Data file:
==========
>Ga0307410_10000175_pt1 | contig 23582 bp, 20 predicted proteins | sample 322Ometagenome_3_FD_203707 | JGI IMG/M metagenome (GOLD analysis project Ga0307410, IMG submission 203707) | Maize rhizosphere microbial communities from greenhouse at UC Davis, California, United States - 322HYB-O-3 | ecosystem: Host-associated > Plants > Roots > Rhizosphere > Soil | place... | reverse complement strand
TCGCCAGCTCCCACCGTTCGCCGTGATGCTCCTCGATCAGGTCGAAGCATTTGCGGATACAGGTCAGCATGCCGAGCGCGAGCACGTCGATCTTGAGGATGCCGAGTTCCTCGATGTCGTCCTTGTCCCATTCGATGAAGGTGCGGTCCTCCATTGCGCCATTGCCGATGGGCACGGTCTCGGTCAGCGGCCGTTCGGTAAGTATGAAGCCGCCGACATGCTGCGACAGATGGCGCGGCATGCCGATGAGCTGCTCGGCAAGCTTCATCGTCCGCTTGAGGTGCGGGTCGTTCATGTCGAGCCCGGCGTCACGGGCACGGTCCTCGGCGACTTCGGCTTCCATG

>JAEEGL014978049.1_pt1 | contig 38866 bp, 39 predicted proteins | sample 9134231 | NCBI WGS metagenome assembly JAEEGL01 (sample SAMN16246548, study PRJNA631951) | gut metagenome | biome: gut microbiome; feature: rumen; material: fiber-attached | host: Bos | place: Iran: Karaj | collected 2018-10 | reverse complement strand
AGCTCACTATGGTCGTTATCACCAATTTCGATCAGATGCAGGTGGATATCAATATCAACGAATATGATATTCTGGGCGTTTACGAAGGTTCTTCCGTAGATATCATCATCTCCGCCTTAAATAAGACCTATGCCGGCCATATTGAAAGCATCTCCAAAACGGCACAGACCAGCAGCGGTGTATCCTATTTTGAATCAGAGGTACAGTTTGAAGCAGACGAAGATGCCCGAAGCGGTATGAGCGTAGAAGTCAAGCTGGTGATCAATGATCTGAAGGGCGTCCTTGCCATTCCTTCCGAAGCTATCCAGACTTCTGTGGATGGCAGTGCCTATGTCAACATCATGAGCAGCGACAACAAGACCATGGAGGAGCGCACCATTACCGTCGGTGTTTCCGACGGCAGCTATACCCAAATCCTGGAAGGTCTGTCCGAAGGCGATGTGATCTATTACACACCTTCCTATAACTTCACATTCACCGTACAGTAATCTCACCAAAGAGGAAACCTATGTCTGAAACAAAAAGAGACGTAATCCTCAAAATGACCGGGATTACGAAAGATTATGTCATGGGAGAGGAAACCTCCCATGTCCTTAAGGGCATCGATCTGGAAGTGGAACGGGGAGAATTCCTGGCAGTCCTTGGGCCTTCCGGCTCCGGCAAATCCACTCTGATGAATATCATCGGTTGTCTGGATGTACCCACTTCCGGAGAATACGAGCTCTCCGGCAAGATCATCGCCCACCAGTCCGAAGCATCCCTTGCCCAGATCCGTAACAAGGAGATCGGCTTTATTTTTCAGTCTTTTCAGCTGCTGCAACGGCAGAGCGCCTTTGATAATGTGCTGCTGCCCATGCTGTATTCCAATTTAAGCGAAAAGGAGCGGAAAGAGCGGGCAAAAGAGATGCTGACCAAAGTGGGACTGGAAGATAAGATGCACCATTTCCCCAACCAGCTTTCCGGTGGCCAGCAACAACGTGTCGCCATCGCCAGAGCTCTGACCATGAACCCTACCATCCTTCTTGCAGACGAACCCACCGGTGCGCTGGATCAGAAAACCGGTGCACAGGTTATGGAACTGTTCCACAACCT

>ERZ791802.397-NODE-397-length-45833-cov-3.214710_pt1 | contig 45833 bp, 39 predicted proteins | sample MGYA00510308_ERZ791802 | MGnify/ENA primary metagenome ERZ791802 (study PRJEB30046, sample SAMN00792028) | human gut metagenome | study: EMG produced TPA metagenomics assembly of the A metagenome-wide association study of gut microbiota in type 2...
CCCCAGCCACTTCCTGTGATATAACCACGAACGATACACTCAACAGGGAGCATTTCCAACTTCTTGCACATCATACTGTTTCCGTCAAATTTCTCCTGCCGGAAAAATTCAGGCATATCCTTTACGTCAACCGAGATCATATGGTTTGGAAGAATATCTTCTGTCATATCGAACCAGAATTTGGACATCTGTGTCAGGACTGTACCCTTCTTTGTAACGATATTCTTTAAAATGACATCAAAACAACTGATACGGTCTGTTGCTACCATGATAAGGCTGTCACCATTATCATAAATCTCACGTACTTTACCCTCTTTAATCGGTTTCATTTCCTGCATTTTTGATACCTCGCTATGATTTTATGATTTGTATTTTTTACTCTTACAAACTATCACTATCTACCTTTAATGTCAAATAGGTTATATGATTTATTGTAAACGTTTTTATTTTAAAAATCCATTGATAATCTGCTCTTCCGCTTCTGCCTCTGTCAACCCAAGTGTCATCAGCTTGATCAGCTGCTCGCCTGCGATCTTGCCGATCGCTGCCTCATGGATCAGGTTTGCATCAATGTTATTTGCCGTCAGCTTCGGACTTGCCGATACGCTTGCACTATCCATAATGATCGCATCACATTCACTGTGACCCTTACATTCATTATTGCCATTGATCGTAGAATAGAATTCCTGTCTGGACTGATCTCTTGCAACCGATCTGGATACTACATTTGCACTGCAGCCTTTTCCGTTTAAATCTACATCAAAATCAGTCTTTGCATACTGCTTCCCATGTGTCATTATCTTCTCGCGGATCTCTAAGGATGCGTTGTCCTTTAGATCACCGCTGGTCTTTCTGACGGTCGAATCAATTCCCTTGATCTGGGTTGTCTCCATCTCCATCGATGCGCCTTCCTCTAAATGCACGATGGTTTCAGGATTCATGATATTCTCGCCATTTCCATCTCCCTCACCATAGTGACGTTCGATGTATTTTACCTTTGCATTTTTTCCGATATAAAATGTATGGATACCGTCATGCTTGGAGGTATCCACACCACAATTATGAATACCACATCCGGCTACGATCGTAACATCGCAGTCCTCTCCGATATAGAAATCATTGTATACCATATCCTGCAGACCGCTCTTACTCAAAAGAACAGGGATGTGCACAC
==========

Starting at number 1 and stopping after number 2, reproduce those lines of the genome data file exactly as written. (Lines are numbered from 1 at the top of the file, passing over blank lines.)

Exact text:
>Ga0307410_10000175_pt1 | contig 23582 bp, 20 predicted proteins | sample 322Ometagenome_3_FD_203707 | JGI IMG/M metagenome (GOLD analysis project Ga0307410, IMG submission 203707) | Maize rhizosphere microbial communities from greenhouse at UC Davis, California, United States - 322HYB-O-3 | ecosystem: Host-associated > Plants > Roots > Rhizosphere > Soil | place... | reverse complement strand
TCGCCAGCTCCCACCGTTCGCCGTGATGCTCCTCGATCAGGTCGAAGCATTTGCGGATACAGGTCAGCATGCCGAGCGCGAGCACGTCGATCTTGAGGATGCCGAGTTCCTCGATGTCGTCCTTGTCCCATTCGATGAAGGTGCGGTCCTCCATTGCGCCATTGCCGATGGGCACGGTCTCGGTCAGCGGCCGTTCGGTAAGTATGAAGCCGCCGACATGCTGCGACAGATGGCGCGGCATGCCGATGAGCTGCTCGGCAAGCTTCATCGTCCGCTTGAGGTGCGGGTCGTTCATGTCGAGCCCGGCGTCACGGGCACGGTCCTCGGCGACTTCGGCTTCCATG